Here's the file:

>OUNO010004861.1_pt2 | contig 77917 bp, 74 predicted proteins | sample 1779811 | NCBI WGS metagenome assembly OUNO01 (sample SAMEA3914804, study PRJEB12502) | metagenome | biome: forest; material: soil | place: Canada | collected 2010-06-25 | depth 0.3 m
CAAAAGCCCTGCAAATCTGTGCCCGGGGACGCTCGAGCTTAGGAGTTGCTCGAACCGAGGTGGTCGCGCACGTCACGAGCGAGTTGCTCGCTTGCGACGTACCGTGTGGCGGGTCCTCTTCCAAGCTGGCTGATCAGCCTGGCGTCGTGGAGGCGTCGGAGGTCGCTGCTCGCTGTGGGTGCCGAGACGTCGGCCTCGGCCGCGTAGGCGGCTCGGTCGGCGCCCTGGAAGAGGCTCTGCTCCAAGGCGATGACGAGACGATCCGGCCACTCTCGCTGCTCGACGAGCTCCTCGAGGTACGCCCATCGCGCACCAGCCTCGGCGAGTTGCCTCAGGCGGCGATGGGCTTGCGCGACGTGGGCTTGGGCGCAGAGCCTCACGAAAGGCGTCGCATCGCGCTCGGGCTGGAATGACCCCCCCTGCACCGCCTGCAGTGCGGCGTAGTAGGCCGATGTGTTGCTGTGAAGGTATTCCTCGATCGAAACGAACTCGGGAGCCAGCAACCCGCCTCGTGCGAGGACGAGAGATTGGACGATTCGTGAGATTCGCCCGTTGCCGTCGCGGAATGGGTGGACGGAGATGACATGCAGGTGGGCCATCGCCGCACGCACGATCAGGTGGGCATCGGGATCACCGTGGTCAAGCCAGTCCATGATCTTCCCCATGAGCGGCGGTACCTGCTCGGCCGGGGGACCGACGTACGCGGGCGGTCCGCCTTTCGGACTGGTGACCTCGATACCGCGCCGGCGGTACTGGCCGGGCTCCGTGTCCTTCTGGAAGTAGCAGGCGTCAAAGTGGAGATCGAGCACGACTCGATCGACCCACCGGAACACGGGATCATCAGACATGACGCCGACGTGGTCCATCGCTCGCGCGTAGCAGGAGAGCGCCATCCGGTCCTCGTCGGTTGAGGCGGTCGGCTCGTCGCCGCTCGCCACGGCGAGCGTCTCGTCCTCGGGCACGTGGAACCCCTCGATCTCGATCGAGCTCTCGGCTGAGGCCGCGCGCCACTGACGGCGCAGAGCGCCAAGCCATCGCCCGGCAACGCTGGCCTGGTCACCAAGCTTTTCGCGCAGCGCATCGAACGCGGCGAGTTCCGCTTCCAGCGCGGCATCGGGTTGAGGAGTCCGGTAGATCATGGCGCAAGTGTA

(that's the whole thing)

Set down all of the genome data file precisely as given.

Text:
>OUNO010004861.1_pt2 | contig 77917 bp, 74 predicted proteins | sample 1779811 | NCBI WGS metagenome assembly OUNO01 (sample SAMEA3914804, study PRJEB12502) | metagenome | biome: forest; material: soil | place: Canada | collected 2010-06-25 | depth 0.3 m
CAAAAGCCCTGCAAATCTGTGCCCGGGGACGCTCGAGCTTAGGAGTTGCTCGAACCGAGGTGGTCGCGCACGTCACGAGCGAGTTGCTCGCTTGCGACGTACCGTGTGGCGGGTCCTCTTCCAAGCTGGCTGATCAGCCTGGCGTCGTGGAGGCGTCGGAGGTCGCTGCTCGCTGTGGGTGCCGAGACGTCGGCCTCGGCCGCGTAGGCGGCTCGGTCGGCGCCCTGGAAGAGGCTCTGCTCCAAGGCGATGACGAGACGATCCGGCCACTCTCGCTGCTCGACGAGCTCCTCGAGGTACGCCCATCGCGCACCAGCCTCGGCGAGTTGCCTCAGGCGGCGATGGGCTTGCGCGACGTGGGCTTGGGCGCAGAGCCTCACGAAAGGCGTCGCATCGCGCTCGGGCTGGAATGACCCCCCCTGCACCGCCTGCAGTGCGGCGTAGTAGGCCGATGTGTTGCTGTGAAGGTATTCCTCGATCGAAACGAACTCGGGAGCCAGCAACCCGCCTCGTGCGAGGACGAGAGATTGGACGATTCGTGAGATTCGCCCGTTGCCGTCGCGGAATGGGTGGACGGAGATGACATGCAGGTGGGCCATCGCCGCACGCACGATCAGGTGGGCATCGGGATCACCGTGGTCAAGCCAGTCCATGATCTTCCCCATGAGCGGCGGTACCTGCTCGGCCGGGGGACCGACGTACGCGGGCGGTCCGCCTTTCGGACTGGTGACCTCGATACCGCGCCGGCGGTACTGGCCGGGCTCCGTGTCCTTCTGGAAGTAGCAGGCGTCAAAGTGGAGATCGAGCACGACTCGATCGACCCACCGGAACACGGGATCATCAGACATGACGCCGACGTGGTCCATCGCTCGCGCGTAGCAGGAGAGCGCCATCCGGTCCTCGTCGGTTGAGGCGGTCGGCTCGTCGCCGCTCGCCACGGCGAGCGTCTCGTCCTCGGGCACGTGGAACCCCTCGATCTCGATCGAGCTCTCGGCTGAGGCCGCGCGCCACTGACGGCGCAGAGCGCCAAGCCATCGCCCGGCAACGCTGGCCTGGTCACCAAGCTTTTCGCGCAGCGCATCGAACGCGGCGAGTTCCGCTTCCAGCGCGGCATCGGGTTGAGGAGTCCGGTAGATCATGGCGCAAGTGTA